|Frequency of Mid-South tornadoes by month since 1950. Graphic courtesy NWS-Memphis. Note the secondary peak of tornadoes in November as summer transitions to winter. Notice also that tornadoes can occur any time of year in the Mid-South.|
Storm Prediction Center severe weather outlookThe first of these types of systems to move through the Mid-South this fall arrives Thursday night as a strong cold front moves into the area. The Storm Prediction Center has placed parts of the Mid-South, specifically northeast into central AR, under a Slight Risk of severe weather (see graphic below). This risk level, which is the 2nd of 5 severe weather outlook categories, indicates scattered severe storms are possible. The Memphis metro is in the lowest of the 5 severe weather categories, a Marginal Risk, which can produce isolated severe thunderstorms. The main severe weather threat Thursday night in the Memphis metro will be straight line wind damage.
|Severe weather outlook categories, as defined by the Storm Prediction Center, define the threat of severe weather in a given area. Click for larger image.|
|Severe weather outlook for Thursday into Thursday night for the Mid-South. A Marginal Risk (category 1 of 5) encompasses the Memphis metro. Graphic courtesy Storm Prediction Center.|
Atmospheric setup conducive to a few severe thunderstormsYou've probably already noticed that, despite cloud cover the past few days, temperatures have been warm, especially in the mornings. In fact, this morning's low of 67° was nearly 20° above normal and set a record for the warmest low temperature on this date. Low temperatures Thursday and Friday mornings, also projected in the mid to upper 60s, could also set daily warm minimum records, while high temperatures reach well into the 70s to near 80° (or about 5-10° above average) despite abundant daytime cloud cover.
|A warm airmass covers much of the U.S. east of the Rocky Mountains, including temperatures still above 70° at 7pm Wednesday evening. Click for larger image. Graphic courtesy Wright-Weather.com.|
Dewpoint is an absolute measure of humidity, describing the amount of moisture in the air irrespective of the temperature. With dewpoint temperatures running above 60° ahead of the approaching front, there is plenty of moisture in the air to provide one ingredient for thunderstorms. In fact, as shown in the graphic below, dewpoints will likely rise into the mid to upper 60s as the front moves through on Thursday night, as a southerly flow of air from the Gulf pushes even more moisture into the region.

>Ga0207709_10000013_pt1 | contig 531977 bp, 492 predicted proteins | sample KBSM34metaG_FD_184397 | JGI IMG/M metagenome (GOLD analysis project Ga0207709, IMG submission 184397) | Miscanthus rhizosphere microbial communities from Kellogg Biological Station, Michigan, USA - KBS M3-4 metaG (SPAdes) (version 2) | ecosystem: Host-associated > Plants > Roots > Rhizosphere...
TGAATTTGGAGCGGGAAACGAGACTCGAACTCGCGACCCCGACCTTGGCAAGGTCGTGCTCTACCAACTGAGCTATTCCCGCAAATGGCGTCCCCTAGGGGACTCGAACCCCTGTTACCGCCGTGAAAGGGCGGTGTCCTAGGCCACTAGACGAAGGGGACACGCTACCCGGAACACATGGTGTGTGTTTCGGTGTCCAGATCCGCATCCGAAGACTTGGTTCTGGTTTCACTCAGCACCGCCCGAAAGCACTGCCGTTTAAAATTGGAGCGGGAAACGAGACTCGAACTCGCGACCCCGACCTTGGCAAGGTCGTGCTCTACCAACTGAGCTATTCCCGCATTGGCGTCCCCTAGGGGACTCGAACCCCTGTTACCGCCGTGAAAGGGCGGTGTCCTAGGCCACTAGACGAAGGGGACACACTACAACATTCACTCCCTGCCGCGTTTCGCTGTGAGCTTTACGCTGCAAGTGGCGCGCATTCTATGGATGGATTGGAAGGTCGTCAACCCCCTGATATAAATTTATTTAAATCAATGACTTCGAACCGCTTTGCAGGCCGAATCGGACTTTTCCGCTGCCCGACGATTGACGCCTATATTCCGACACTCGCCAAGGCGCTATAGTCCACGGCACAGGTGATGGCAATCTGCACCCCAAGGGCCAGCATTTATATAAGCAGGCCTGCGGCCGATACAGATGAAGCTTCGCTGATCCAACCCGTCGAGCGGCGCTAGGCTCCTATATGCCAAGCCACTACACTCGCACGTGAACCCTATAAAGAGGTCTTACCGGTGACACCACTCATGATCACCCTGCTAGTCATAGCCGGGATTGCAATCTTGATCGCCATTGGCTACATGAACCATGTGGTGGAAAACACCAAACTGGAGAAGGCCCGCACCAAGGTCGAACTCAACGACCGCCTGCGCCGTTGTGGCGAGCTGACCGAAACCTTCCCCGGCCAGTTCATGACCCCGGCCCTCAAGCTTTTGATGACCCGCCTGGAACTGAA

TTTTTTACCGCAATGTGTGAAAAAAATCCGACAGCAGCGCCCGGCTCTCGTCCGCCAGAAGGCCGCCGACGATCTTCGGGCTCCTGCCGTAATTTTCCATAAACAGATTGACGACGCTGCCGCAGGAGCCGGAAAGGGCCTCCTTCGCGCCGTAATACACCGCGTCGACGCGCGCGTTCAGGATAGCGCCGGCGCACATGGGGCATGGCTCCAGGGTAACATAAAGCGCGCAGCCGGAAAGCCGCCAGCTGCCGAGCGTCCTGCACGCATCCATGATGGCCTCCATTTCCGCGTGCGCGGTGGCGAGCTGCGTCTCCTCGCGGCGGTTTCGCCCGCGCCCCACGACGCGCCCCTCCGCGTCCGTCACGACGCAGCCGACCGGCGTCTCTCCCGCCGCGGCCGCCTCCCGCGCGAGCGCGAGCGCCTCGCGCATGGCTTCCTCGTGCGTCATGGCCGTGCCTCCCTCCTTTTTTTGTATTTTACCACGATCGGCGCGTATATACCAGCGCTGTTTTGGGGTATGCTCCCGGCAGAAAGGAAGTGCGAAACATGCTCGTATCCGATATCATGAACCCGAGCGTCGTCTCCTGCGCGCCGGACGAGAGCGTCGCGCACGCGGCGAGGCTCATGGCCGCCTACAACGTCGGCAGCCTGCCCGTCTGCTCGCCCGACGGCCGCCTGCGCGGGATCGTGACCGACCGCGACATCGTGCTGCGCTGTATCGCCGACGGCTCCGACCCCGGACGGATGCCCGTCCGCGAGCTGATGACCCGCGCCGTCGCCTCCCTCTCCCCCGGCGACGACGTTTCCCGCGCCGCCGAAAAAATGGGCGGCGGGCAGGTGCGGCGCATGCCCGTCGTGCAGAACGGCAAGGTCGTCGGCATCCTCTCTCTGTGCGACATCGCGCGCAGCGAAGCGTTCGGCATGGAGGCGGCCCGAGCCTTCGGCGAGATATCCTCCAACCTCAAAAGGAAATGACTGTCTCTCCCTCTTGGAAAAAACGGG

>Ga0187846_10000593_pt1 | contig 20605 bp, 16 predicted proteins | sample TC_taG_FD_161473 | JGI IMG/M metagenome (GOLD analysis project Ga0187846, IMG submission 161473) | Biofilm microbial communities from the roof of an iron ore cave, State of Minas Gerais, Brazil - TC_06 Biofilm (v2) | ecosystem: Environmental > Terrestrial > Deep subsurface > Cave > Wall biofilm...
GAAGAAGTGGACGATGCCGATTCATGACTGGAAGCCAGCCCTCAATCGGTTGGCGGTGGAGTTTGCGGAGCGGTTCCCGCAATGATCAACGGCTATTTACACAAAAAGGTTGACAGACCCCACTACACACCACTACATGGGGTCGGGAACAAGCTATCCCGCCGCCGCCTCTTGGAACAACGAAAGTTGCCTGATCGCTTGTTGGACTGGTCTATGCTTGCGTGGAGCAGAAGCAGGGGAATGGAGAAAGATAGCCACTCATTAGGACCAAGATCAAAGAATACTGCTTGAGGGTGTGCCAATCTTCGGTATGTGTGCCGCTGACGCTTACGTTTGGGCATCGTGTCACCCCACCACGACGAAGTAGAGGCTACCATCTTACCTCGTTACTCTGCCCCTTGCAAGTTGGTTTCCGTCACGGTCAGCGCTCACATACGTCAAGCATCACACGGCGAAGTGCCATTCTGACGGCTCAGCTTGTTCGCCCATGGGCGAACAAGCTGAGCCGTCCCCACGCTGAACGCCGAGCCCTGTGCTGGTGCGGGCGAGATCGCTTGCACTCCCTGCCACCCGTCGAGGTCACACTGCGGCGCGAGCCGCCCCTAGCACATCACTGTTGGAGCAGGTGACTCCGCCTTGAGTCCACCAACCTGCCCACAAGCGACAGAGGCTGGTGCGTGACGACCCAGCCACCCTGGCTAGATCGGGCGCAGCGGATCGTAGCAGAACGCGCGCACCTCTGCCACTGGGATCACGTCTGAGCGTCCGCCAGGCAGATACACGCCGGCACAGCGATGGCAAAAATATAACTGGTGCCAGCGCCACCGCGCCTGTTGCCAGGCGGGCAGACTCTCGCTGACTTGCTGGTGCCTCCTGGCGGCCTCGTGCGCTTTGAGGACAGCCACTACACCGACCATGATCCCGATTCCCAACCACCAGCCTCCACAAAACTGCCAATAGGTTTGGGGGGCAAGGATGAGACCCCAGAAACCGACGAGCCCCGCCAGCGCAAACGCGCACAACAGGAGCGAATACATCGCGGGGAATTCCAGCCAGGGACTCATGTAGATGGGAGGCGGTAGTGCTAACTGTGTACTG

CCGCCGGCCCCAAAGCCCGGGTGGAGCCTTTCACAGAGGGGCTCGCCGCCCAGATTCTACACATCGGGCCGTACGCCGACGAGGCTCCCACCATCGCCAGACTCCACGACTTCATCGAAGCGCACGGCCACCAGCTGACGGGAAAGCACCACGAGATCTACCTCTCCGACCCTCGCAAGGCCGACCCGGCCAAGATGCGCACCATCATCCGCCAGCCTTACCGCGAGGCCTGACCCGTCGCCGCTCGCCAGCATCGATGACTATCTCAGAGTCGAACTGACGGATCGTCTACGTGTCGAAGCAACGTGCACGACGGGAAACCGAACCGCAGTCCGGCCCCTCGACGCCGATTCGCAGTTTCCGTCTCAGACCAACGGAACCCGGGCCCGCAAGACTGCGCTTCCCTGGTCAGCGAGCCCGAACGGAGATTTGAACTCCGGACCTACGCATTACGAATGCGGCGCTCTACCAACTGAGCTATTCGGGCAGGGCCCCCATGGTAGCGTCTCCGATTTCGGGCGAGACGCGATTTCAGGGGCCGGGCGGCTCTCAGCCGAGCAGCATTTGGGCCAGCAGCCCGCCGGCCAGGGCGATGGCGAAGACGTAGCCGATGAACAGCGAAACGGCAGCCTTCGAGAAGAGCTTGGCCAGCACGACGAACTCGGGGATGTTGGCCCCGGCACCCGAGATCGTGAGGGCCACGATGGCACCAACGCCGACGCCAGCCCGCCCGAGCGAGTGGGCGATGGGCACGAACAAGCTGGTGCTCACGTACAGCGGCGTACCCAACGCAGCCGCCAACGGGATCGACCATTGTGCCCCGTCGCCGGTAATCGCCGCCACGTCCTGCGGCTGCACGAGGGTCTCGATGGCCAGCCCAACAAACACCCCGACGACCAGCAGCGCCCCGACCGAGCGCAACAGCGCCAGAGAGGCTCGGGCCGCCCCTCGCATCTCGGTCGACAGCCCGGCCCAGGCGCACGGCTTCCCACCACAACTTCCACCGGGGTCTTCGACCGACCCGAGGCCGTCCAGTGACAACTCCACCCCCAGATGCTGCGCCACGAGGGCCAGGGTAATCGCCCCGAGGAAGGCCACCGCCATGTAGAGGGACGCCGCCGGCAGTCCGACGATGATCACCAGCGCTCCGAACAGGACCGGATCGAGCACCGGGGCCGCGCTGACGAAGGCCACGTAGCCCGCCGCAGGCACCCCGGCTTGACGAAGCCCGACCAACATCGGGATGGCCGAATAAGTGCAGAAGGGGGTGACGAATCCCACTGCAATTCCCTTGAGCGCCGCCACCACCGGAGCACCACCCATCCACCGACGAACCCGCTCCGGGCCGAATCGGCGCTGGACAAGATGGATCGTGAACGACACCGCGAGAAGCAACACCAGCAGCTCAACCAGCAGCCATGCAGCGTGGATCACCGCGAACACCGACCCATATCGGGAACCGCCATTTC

|The GFS/American model forecasts strong southwest wind in the Mid-South, on the order of 55-60 mph, as the front approaches early Friday. Graphic courtesy TwisterData.com.|
Thursday night, instability is the one negative factor that is present. Because the storms are arriving during the coolest part of the day - the early morning hours - daytime heating is at a minimum. Certainly the combination of temperatures in the upper 60s and dewpoints in the mid 60s will be enough to provide a modest amount of instability as described above, but it is not strong enough to result in a high threat of severe storms. The graphic below shows that the most unstable air will reside over the Gulf of Mexico early Friday morning with small amounts of instability over the Mid-South, as measured by an index called CAPE, or Convective Available Potential Energy.
|Once again, using the GFS model forecast early Friday, instability is limited in the Mid-South with the most unstable air well to our south over the Gulf of Mexico. Graphic courtesy TwisterData.com.|
The combination of an approaching front to provide lift, strong wind aloft, but weak instability, results in a likelihood of thunderstorms but a muted chance of severe weather with the most likely threat being the strong wind at 5,000 feet being pushed to the surface by downdrafts in thunderstorms. Thus, the Storm Prediction Center's Marginal risk of severe weather for the Memphis metro is a good call.
What to expect in the metro
So here is the bottom line: rain and thunderstorms are expected to move into the Mid-South Thursday overnight, following a day that will be mainly dry, but warm (upper 70s), humid (dewpoints in the 60s), and breezy (south wind at 10-15 mph). The most likely time for storms will be between 1am-5am Friday. A few storms will be capable of producing strong wind gusts to 60 mph, but widespread severe weather is NOT anticipated. Rainfall totals will likely be on the order of 1/2" or so due to the fairly progressive, or fast-moving, nature of this system. Prolonged heavy rainfall is not anticipated, though downpours are likely as storms move overhead.
|The GFS/American computer model forecasts total overnight precipitation Thursday night to be near or above 1/2" in the metro with heavier amounts further west where storms are expected to be stronger. Graphic courtesy TwisterData.com.|
As always, we encourage you to have multiple ways of receiving severe weather information prior to a potential event. At nighttime, it is particularly important that you have methods that will wake you up, including a NOAA Weather Radio programmed for your county. We also highly recommend that you download the MemphisWeather.net mobile app if you have a smartphone. In the app, you can activate StormWatch+, our precision severe weather notification service that only alerts you for the specific location(s) you input and for the types of watches and warnings you wish to receive. Learn more and/or download the app by clicking here.
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